How to Prepare Your Home for Kitchen Remodeling

Feb 4, 2016

So you have done all of the research, adjusted your budget, found the perfect contractor, have gotten any permits you may need (if necessary) and now the day is coming for the beginning of your remodeling project. Many home owners have little to no idea what to expect, or what the process of having a construction crew in the home is like. We wanted to offer these helpful solutions to alleviate some of the stress, time and pressure off of your shoulders. With the ideas below, you will grately reduce both project time and post project clean up time. Of course, every situation is different, but these tips are a good general guideline to keeping the disturbance of a building project as minimal as possible.

Before You Begin

1. Protect what you’re keeping, whether floors cabinets, appliances or fixtures.

2. Seal off the kitchen from the rest of the house to minimize dust and dirt in other areas.

3. Rent and schedule the delivery of a dumpster for non-salvageable items.

4. Make arrangements with Habitat for Humanity or another charity to haul off usable construction goods, cabinets, fixtures, hardware or appliances following the demolition. Your donation may qualify for a tax write off, so keep your documentation.

5. Pull a linoleum sample to test for asbestos. If it tests positive, make arrangements with an abatement team for floor removal. If it’s negative, you may safely remove the floor yourself.


Prepare Your Kitchen in 10-Steps

Work backwards from the way the kitchen was originally built to make removal easier. This is always the fastest way to strip out the kitchen while minimizing damage to fixtures, counters and cabinets intended for reuse or recycle.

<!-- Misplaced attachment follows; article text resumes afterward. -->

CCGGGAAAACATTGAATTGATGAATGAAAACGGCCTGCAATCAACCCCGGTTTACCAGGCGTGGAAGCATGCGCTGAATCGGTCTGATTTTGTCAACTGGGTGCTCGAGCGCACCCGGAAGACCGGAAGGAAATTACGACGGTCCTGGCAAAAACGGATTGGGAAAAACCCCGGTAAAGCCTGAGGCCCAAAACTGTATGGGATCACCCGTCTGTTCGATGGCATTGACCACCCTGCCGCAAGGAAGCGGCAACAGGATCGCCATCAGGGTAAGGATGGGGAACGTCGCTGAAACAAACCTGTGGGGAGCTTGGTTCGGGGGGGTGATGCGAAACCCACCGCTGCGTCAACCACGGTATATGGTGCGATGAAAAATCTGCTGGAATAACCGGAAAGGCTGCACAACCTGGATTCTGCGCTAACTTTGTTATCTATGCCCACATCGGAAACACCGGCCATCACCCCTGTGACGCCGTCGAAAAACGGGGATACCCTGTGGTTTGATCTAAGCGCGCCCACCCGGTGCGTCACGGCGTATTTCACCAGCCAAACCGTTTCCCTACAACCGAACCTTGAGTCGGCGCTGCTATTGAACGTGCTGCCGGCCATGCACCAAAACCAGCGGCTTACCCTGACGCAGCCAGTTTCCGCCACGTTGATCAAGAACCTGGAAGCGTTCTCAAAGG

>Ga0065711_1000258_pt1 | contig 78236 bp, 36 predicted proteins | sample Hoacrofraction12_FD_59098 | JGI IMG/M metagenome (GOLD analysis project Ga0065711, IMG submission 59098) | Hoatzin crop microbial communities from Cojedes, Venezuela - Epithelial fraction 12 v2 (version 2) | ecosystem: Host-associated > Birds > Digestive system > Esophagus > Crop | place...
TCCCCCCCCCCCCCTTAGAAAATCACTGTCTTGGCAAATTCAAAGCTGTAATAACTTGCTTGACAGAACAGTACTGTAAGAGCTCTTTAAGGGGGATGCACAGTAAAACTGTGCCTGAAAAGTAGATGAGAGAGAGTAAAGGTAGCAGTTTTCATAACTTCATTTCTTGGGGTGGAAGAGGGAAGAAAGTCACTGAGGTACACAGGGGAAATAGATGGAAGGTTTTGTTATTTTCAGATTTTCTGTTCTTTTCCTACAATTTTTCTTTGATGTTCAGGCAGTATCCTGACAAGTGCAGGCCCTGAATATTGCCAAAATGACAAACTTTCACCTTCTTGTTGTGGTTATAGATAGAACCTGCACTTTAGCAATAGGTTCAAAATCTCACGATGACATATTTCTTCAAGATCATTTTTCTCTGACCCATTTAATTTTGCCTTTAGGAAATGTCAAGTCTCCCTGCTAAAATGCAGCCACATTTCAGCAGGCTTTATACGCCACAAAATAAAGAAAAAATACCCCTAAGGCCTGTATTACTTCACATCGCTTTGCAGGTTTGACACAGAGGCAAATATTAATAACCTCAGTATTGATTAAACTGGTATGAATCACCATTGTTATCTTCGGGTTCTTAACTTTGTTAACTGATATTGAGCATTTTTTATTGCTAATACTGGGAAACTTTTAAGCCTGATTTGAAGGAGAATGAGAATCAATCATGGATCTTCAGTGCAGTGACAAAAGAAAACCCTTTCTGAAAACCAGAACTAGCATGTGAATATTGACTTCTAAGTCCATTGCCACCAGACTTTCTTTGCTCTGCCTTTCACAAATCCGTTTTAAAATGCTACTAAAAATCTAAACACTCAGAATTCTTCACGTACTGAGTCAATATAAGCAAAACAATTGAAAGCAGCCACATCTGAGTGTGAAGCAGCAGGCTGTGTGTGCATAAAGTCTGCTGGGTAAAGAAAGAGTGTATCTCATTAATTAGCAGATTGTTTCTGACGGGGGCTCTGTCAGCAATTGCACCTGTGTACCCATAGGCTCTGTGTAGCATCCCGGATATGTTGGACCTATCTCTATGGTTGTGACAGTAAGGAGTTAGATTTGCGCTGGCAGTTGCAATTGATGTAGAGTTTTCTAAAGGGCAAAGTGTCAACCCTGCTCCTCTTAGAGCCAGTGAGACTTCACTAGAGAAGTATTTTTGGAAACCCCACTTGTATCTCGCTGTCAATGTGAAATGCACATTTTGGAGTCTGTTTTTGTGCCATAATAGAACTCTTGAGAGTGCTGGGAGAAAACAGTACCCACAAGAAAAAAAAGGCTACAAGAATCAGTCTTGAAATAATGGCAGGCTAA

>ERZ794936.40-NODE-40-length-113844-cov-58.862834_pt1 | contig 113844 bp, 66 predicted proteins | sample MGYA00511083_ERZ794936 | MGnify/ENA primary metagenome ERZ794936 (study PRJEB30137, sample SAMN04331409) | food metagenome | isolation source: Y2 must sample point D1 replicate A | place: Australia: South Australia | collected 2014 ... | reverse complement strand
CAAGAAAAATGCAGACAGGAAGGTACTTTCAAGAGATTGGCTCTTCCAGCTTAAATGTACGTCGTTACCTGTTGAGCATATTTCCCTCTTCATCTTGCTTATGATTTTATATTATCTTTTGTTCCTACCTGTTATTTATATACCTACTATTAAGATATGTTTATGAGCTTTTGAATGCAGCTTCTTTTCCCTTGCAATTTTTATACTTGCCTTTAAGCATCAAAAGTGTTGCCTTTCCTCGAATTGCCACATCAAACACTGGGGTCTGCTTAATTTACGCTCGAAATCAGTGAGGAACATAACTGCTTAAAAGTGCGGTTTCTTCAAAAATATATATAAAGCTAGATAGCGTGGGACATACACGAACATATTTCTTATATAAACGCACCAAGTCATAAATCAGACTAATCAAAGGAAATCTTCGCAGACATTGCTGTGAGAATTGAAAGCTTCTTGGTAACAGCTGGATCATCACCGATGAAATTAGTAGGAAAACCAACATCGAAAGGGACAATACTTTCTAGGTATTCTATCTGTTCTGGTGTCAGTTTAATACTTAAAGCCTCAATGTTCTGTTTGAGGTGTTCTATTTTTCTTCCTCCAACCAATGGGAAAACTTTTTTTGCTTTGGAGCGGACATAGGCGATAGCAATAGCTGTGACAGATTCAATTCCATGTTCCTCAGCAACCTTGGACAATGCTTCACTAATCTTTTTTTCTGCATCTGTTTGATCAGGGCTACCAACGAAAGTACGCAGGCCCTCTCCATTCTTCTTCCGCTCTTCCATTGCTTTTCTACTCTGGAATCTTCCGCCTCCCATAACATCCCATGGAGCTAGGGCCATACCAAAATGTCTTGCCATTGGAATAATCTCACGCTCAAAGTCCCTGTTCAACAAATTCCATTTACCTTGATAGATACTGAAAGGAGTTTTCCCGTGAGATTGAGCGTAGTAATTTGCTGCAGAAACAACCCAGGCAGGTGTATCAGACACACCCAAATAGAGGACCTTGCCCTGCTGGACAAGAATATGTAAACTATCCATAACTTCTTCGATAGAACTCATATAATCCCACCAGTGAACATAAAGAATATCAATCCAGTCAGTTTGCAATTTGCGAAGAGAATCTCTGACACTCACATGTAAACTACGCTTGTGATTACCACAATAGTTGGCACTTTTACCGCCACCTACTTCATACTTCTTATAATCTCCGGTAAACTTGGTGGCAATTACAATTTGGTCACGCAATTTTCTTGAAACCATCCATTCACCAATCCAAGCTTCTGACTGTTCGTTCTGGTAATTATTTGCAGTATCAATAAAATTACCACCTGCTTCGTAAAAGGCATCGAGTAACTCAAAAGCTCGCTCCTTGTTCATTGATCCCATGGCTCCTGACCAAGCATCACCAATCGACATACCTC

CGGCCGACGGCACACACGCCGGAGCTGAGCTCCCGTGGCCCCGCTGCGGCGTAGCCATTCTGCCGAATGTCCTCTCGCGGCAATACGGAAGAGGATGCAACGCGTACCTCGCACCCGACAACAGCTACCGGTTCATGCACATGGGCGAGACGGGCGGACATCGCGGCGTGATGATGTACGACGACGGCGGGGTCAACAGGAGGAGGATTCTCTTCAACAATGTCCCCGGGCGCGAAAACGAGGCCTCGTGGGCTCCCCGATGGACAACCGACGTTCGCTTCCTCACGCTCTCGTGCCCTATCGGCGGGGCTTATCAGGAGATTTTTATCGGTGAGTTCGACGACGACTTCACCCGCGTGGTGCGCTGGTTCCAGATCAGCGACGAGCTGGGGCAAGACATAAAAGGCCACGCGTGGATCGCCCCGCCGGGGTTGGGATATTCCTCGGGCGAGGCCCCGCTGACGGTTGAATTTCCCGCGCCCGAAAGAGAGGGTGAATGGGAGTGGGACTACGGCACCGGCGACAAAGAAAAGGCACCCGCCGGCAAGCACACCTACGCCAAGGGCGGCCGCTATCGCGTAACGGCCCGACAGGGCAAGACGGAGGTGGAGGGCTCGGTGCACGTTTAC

1. Disconnect the gas, plumbing and electricity to your kitchen.

2. Disconnect the water and drain pipes from the dishwasher, sink and refrigerator.

3. Disconnect the gas from the oven and the electricity from any appliance that is hardwired directly into the wall.

4. Remove glass shades from light fixtures, outlet covers, heat registers and window coverings.

5. Pull out the appliances and remove faucets and sink attachments. Lift out the sink if it sits above the countertop.

6. Pry trim from around cabinets, windows and floor, removing the sink’s backsplash, wall tile, countertop and particleboard. Remove the sink if it sits below the countertop.

7. Remove the upper and base kitchen cabinets using a pry bar or drill.

8. Pull the old drywall or lathe & plaster off the ceiling and walls using a crowbar or prybar. Exercise extreme caution around electrical wiring and ductwork. Remove nails and insulation.

9. If your floor tested negative for asbestos, remove the various layers of linoleum and glue or floor tile and grout using a pry bar and rubber mallet.

10. Clean up waste and clear as much dirt and dust as possible to prepare for your new kitchen installation.


In conclusion

There are a few steps that you, as a home owner, can take that will stream line your kitchen remodeling and will be beneficial to both you, and the contractors working on your house. If you have any additional questions, contact your contractor and prepare your kitchen to be transformed into the kitchen youve always wanted.